Number of Instruction Cycles for While (1) { Loop } vs goto label;

Hi all,

I am trying to minimize the amount of time it takes for my code to go from the end of the loop back to the beginning.

The structure of my arduino sketch is fairly basic, just a single main loop that I want to continuously execute (I realize there will be some delay when the code is looping back around, but I would like to minimize this as much as possible, ideally to a single clock cycle).

The two methods I am aware of are to surround the code with while(1) {...code to be looped...} or

label: 
...code to be looped... 
goto label;

I wanted to know if there is any difference in the number of clock cycles that each would take to go from the bottom of the loop back to the top. (I understand that the time to execute the code within the loop and return (top-to-top or bottom-to-bottom or top-to-bottom) is dependent on the code inside the loop, but that is not what I am concerned with).

I realize that many of you will say that it is bad practice to use goto, but because the code would only use one goto call and one label, I do not believe it will result in too many complications.

Thanks for all your help

There is a way to look at the resulting assembly code and see which results in fewer instructions. Or, sample micros() just before each 'return' instruction (the closing } and the goto) and then again at the start of your loop code and see if either takes less time.

Example code with a while statement:

void setup ()
  {
  DDRD = bit (2);
  }  // end of setup
void loop ()
  {
  while (true)
    {
    PIND = bit (2);  // toggle D2    
    }
  }  // end of loop

Generated code:

000000ac <loop>:
  ac:   84 e0           ldi     r24, 0x04       ; 4   (1)
  ae:   89 b9           out     0x09, r24       ; 9   (1)
  b0:   fe cf           rjmp    .-4             ; 0xae <loop+0x2>   (2)

Code with goto:

void setup ()
  {
  DDRD = bit (2);
  }  // end of setup
void loop ()
  {
  MYLABEL:
    PIND = bit (2);  // toggle D2    
  goto MYLABEL;
  }  // end of loop
000000ac <loop>:
  ac:   84 e0           ldi     r24, 0x04       ; 4   (1)
  ae:   89 b9           out     0x09, r24       ; 9   (1)
  b0:   fe cf           rjmp    .-4             ; 0xae <loop+0x2>   (2)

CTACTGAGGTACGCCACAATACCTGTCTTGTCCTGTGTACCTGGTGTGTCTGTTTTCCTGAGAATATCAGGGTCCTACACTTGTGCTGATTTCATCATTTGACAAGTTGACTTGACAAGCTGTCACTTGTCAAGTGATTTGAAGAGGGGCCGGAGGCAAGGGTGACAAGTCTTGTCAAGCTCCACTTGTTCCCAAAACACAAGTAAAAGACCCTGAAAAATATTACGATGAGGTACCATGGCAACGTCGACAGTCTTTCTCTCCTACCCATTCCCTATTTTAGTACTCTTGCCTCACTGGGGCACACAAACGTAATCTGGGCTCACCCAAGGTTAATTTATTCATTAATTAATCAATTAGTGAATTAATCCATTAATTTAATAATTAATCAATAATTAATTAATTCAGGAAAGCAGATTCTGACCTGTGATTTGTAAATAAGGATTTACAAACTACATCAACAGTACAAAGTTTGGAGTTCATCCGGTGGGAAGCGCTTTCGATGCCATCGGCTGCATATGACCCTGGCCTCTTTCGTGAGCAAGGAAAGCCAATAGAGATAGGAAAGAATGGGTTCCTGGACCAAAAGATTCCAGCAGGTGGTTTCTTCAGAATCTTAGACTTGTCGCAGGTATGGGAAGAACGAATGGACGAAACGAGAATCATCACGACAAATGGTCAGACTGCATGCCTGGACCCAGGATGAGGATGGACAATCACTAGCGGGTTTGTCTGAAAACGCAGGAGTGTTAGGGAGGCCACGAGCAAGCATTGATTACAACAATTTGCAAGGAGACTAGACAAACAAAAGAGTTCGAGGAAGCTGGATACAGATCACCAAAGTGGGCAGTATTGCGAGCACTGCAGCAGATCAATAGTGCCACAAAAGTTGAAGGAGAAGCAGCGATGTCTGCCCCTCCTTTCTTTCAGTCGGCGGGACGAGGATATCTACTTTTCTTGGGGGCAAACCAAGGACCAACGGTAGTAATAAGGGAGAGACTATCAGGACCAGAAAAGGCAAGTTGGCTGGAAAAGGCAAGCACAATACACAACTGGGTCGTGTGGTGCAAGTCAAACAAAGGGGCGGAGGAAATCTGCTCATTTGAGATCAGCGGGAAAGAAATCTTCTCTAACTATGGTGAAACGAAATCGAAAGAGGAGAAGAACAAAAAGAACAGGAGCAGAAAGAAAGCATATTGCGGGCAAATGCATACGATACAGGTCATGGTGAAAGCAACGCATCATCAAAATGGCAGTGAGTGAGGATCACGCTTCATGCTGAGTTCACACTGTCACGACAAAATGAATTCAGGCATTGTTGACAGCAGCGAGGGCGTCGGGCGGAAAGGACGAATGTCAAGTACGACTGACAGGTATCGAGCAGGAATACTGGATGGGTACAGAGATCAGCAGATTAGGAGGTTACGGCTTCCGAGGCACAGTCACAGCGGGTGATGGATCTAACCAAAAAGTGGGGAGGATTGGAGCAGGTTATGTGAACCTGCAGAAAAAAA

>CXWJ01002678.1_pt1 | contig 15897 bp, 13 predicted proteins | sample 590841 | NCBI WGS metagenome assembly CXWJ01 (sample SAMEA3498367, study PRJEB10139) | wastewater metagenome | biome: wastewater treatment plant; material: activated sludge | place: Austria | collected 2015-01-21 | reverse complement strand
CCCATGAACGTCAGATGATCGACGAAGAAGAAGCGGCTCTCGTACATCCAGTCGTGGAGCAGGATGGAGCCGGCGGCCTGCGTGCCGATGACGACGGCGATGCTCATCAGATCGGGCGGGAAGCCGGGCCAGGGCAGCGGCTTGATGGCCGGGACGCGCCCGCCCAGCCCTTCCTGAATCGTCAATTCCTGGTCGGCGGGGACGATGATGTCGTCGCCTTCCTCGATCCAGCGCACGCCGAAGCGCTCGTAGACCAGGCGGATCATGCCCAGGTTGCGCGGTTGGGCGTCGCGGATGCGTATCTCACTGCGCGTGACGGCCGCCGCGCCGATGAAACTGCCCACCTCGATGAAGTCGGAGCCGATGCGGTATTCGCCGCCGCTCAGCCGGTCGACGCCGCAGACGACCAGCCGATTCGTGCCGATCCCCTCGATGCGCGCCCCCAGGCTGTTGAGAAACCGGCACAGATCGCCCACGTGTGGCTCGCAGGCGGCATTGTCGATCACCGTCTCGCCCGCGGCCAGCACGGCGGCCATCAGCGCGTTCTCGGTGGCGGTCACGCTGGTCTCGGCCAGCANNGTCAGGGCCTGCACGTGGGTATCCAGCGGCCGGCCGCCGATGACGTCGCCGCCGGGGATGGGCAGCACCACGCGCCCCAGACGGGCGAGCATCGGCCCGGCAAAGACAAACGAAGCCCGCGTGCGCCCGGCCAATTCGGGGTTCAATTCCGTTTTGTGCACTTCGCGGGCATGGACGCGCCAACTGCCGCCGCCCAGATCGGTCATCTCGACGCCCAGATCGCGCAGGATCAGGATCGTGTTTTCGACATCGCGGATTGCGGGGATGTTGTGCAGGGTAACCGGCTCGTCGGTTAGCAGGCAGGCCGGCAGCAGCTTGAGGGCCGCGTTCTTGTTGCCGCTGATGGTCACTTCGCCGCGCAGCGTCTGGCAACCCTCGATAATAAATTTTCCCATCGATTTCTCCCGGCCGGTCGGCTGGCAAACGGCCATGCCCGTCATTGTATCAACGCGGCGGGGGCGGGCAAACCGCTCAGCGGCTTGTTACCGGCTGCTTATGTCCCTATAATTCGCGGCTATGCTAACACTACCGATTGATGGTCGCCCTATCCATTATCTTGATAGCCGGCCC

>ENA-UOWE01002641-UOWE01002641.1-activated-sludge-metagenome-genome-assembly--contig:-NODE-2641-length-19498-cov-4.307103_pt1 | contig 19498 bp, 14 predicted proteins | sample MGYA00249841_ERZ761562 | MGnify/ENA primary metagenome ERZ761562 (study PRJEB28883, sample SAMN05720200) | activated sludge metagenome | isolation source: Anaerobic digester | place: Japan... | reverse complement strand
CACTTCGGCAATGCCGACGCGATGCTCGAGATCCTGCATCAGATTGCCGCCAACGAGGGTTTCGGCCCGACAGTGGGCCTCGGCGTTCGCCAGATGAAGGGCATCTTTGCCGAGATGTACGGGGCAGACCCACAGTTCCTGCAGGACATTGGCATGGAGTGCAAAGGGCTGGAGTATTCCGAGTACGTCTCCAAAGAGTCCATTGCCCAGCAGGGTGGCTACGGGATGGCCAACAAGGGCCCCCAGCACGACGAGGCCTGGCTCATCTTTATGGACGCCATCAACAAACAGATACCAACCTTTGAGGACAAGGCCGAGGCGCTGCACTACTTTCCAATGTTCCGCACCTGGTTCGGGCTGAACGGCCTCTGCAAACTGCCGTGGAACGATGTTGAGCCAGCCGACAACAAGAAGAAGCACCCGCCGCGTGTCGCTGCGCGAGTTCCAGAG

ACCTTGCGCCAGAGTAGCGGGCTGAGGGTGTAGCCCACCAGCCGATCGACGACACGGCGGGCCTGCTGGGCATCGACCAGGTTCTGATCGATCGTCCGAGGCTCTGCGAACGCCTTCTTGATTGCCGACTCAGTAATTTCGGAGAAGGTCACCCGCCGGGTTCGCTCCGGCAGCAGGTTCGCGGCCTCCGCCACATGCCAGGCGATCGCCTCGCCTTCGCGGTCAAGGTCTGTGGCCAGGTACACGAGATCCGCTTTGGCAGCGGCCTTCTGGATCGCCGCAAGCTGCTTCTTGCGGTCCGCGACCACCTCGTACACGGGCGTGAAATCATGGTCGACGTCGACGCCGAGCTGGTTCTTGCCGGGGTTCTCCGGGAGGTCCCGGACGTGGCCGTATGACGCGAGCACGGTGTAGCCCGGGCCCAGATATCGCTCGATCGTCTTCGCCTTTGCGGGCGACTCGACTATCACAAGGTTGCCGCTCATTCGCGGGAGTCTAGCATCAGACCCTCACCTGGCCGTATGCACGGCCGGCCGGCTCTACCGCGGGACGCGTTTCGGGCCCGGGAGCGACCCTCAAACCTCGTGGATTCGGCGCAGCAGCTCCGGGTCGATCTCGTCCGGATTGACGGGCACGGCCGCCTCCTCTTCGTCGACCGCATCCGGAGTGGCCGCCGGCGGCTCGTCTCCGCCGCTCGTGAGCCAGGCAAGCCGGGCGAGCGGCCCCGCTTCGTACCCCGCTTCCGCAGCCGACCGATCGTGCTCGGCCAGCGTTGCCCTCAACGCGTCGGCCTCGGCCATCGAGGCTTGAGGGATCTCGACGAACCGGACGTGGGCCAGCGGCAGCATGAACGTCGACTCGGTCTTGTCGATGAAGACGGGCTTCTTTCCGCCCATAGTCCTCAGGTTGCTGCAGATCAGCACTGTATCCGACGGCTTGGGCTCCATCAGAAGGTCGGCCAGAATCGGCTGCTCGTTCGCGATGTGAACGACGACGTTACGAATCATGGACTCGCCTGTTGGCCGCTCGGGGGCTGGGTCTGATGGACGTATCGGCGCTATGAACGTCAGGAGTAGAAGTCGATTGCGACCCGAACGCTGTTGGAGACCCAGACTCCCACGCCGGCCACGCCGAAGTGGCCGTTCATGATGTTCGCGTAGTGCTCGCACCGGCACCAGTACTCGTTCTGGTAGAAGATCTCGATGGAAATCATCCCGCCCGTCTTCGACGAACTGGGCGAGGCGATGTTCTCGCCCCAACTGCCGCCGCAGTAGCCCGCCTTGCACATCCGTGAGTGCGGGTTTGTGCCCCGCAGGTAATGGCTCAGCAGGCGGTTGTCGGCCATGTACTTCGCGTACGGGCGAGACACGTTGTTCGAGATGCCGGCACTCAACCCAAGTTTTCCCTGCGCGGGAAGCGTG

Absolutely no difference.

Don’t use goto - it makes the code confusing to read and doesn’t save any time.

As Nick pointed out, there is no substantial reasons to use goto, but there are good enough reasons to use something else.

One uses conditional logic, the other is unconditional (regardless of logic).

Generated code:

Someday, you're going to explain how you do that, AND I'm going to book mark it.

Step 1: Info #1: How to disassemble generated code

Step 2:

... AND I'm going to book mark it.

I'll leave that to you. :)


The cycle counts on the right are done with a Lua script, however the rest is straight out of the instructions on that page.

I'll leave that to you.

Done!

Thank you all so much for your help and quick responses.

Nick, I'm not sure about this but it looks like your code is not for a Due. I was wondering if the results would be any different for the Due.

Thanks so much for all of your help

Nick, I’m not sure about this but it looks like your code is not for a Due. I was wondering if the results would be any different for the Due.

Why don’t YOU try the process Nick defined, and see for yourself?

bobloblaw651: Nick, I'm not sure about this but it looks like your code is not for a Due. I was wondering if the results would be any different for the Due.

This is the first time that a Due got mentioned in this thread. You could have stated that earlier. Plus, the forum has a section dedicated to the Due.

However I doubt that it will be different, as the compiler would be just as smart.

Nick, thank you. My apologies I thought I had mentioned it in the original post.

I really appreciate your help on this.

Below I have included the assembly for while and goto for the Due. (Thanks for posting a link to your instructions on how to do this)

While Loop:

In C:
while(1)
{ asm ("nop\n\t");}

In Assembly:
   8014a:	bf00      	nop
   8014c:	e7fd      	b.n	8014a <loop>

Goto:

In C:
label:
 asm ("nop\n\t");
goto label;

In Assembly:
   8014a:	bf00      	nop
   8014c:	e7fd      	b.n	8014a <loop>

They are exactly the same as you predicted.

Thanks again for all your help